Stage Winner General classification
 
Points classification
 
Mountains classification
 
Young rider classification[n 1] Team classification Combativity
Award Classification
P Chris Boardman Chris Boardman Chris Boardman Cyril Saugrain Jan Ullrich Team Telekom no award
1 Mario Cipollini Mario Cipollini Mario Cipollini Artūras Kasputis Artūras Kasputis Artūras Kasputis
2 Mario Cipollini Laurent Brochard Thierry Gouvenou Thierry Gouvenou
3 Erik Zabel Erik Zabel François Simon
4 Nicola Minali Philippe Gaumont
5 Cédric Vasseur Cédric Vasseur GAN Cédric Vasseur Cédric Vasseur
6 Jeroen Blijlevens Pascal Lance
7 Erik Zabel Adriano Baffi
8 Erik Zabel Fabio Baldato
9 Laurent Brochard Team Telekom Pascal Hervé
10 Jan Ullrich Jan Ullrich Richard Virenque Festina–Lotus Jean-Philippe Dojwa
11 Laurent Desbiens Philippe Gaumont
12 Jan Ullrich Team Telekom no award
13 Marco Pantani Nicola Loda
14 Richard Virenque Richard Virenque Richard Virenque
15 Marco Pantani Laurent Jalabert
16 Christophe Mengin Stéphane Heulot
17 Neil Stephens Neil Stephens
18 Didier Rous Didier Rous
19 Mario Traversoni Bart Voskamp
20 Abraham Olano no award
21 Nicola Minali Pascal Chanteur
Final Jan Ullrich Erik Zabel Richard Virenque Jan Ullrich Team Telekom Richard Virenque

Final standingsEdit

Legend
  Denotes the winner of the general classification[16]   Denotes the winner of the points classification[16]
  Denotes the winner of the mountains classification[16]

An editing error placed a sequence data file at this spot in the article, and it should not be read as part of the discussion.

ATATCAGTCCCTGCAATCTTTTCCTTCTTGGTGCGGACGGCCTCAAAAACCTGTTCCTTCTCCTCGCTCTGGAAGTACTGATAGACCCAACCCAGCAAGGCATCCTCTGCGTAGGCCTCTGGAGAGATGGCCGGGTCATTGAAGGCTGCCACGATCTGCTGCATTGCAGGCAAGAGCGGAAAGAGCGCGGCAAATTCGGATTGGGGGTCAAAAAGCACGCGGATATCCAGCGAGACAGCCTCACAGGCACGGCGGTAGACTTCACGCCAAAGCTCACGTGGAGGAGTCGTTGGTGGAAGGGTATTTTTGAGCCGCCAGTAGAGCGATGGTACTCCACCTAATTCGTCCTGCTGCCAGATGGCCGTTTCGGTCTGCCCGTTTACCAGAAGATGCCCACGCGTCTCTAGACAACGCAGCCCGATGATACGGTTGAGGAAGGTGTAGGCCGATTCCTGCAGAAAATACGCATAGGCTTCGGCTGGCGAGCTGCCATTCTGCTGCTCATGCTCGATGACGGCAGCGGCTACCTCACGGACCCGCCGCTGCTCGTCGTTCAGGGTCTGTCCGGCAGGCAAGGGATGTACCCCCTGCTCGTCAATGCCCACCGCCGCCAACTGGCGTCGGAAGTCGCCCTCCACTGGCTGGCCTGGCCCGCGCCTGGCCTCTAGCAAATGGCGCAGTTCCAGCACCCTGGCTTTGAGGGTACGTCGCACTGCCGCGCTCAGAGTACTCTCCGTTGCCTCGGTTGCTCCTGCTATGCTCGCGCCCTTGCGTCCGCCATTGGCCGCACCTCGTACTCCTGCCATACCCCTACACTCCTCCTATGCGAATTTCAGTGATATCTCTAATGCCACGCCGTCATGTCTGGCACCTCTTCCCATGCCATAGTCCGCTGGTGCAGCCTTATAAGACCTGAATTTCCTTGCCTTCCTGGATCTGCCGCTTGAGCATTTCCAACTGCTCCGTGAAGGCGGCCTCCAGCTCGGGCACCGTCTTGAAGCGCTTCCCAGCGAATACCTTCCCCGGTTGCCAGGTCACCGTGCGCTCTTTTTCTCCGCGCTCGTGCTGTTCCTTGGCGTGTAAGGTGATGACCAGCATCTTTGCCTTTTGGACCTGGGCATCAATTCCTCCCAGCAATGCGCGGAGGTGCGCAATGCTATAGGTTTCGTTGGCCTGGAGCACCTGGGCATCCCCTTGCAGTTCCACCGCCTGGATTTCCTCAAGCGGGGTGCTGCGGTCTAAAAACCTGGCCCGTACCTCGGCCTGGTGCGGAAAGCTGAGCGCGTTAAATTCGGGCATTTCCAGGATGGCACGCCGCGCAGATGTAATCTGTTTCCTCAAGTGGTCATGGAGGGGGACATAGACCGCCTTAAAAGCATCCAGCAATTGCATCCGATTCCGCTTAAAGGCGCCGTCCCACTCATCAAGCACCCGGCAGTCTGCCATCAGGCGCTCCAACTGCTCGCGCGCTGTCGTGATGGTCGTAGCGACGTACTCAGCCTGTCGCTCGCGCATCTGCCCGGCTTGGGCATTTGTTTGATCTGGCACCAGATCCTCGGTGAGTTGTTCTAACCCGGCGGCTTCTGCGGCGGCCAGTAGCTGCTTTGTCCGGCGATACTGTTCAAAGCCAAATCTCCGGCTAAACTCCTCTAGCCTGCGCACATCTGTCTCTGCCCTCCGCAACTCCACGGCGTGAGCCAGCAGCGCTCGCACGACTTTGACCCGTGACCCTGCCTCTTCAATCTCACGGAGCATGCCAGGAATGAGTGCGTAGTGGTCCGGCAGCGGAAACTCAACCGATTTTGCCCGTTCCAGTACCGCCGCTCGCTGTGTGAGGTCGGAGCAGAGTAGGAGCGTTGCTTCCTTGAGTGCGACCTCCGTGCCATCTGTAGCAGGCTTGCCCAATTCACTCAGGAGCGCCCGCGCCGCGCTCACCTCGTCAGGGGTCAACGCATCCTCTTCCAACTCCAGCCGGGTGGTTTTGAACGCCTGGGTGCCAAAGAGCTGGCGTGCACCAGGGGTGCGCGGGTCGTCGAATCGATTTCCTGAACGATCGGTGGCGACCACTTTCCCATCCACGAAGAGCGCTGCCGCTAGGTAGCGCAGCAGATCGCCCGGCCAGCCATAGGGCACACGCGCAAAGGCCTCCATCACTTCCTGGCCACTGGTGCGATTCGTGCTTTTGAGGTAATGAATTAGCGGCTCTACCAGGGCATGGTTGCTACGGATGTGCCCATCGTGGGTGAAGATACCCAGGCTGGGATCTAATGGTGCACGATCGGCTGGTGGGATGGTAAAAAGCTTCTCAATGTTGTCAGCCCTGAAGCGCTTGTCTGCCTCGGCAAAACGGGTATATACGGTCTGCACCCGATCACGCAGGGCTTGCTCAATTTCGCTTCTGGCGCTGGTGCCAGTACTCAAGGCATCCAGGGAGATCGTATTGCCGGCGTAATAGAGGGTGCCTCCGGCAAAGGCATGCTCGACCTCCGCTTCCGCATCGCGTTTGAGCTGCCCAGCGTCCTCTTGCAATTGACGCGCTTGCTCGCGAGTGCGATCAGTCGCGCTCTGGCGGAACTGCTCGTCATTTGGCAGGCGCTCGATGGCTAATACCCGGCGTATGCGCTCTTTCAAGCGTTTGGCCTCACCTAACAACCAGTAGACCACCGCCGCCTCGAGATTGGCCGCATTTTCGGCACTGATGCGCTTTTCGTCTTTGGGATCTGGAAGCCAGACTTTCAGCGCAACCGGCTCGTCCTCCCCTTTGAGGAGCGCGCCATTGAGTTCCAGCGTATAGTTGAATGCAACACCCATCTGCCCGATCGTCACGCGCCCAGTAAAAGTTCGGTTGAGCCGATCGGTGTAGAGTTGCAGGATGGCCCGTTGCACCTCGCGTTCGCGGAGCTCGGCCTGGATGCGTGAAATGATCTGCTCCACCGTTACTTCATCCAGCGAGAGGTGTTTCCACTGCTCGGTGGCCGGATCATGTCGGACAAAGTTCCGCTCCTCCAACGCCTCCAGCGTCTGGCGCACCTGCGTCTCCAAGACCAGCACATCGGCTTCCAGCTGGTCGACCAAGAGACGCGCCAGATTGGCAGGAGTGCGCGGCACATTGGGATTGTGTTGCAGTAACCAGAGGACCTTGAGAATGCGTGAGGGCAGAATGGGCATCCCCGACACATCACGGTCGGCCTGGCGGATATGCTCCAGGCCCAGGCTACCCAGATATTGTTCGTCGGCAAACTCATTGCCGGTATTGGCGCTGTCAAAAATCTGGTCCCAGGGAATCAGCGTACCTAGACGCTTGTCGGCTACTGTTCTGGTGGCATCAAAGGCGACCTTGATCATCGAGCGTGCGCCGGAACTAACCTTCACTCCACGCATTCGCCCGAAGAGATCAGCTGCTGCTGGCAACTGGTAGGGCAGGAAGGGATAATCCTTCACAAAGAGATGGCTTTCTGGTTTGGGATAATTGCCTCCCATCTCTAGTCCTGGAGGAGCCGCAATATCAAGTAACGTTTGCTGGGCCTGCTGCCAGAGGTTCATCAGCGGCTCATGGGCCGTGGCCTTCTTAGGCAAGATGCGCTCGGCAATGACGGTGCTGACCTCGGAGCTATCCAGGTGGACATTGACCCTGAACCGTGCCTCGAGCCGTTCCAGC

General classificationEdit

Final general classification (1–10)[2][24]
Rank Rider Team Time
1   Jan Ullrich (GER)   Team Telekom 100h 30' 35"
2   Richard Virenque (FRA)   Festina–Lotus + 9' 09"
3   Marco Pantani (ITA) Mercatone Uno + 14' 03"
4   Abraham Olano (ESP) Banesto + 15' 55"
5   Fernando Escartín (ESP) Kelme–Costa Blanca + 20' 32"
6   Francesco Casagrande (ITA) Saeco + 22' 47"
7   Bjarne Riis (DEN) Team Telekom + 26' 34"
8   José Maria Jimenez (ESP) Banesto + 31' 17"
9   Laurent Dufaux (SUI) Festina–Lotus + 31' 55"
10   Roberto Conti (ITA) Mercatone Uno + 32' 26"

Points classificationEdit

Final points classification (1–10)[2][24]
Rank Rider Team Points
1   Erik Zabel (GER)   Team Telekom 350
2   Frédéric Moncassin (FRA) GAN 223
3   Mario Traversoni (ITA) Mercatone Uno 198
4   Jeroen Blijlevens (NED) TVM–Farm Frites 192
5   Nicola Minali (ITA) Batik-Del Monte 156
6   Jan Ullrich (GER)   Team Telekom 154
7   Robbie McEwen (AUS) Rabobank 151
8   Richard Virenque (FRA)   Festina–Lotus 151
9   François Simon (FRA) GAN 145
10   Adriano Baffi (ITA) U.S. Postal Service 131

Mountains classificationEdit

Final mountains classification (1–10)[2][24]
Rank Rider Team Points
1   Richard Virenque (FRA)   Festina–Lotus 579
2   Jan Ullrich (GER)   Team Telekom 328
3   Francesco Casagrande (ITA) Saeco 309
4   Marco Pantani (ITA) Mercatone Uno 269
5   Laurent Brochard (FRA) Festina–Lotus 241
6   Laurent Dufaux (SWI) Festina–Lotus 212
7   Pascal Herve (FRA) Festina–Lotus 176
8   Fernando Escartin (ESP) Kelme–Costa Blanca 141
9   Bjarne Riis (DEN) Team Telekom 139
10   Jose Maria Jimenez (ESP) Banesto 136

Young rider classificationEdit

Final young rider classification (1–10)[2]
Rank Rider Team Time
1   Jan Ullrich (GER)   Team Telekom 100h 30' 35"
2   Peter Luttenberger (AUT) Rabobank + 45' 39"
3   Michael Boogerd (NED) Rabobank + 1h 00' 33"
4   Daniele Nardello (ITA) Mapei–GB + 1h 01' 30"
5   Laurent Roux (FRA) TVM–Farm Frites + 1h 17' 44"
6   Santiago Blanco (ESP) Banesto + 1h 29' 18"
7   Ángel Luis Casero (ESP) Banesto + 1h 35' 11"
8   Joona Laukka (FIN) Festina–Lotus + 1h 43' 05"
9   Kevin Livingston (USA) Cofidis + 1h 46' 23
10   Frank Vandenbroucke (BEL) Mapei–GB + 2h 09' 34

Team classificationEdit

Final team classification (1–10)[2][24]
Rank Team Time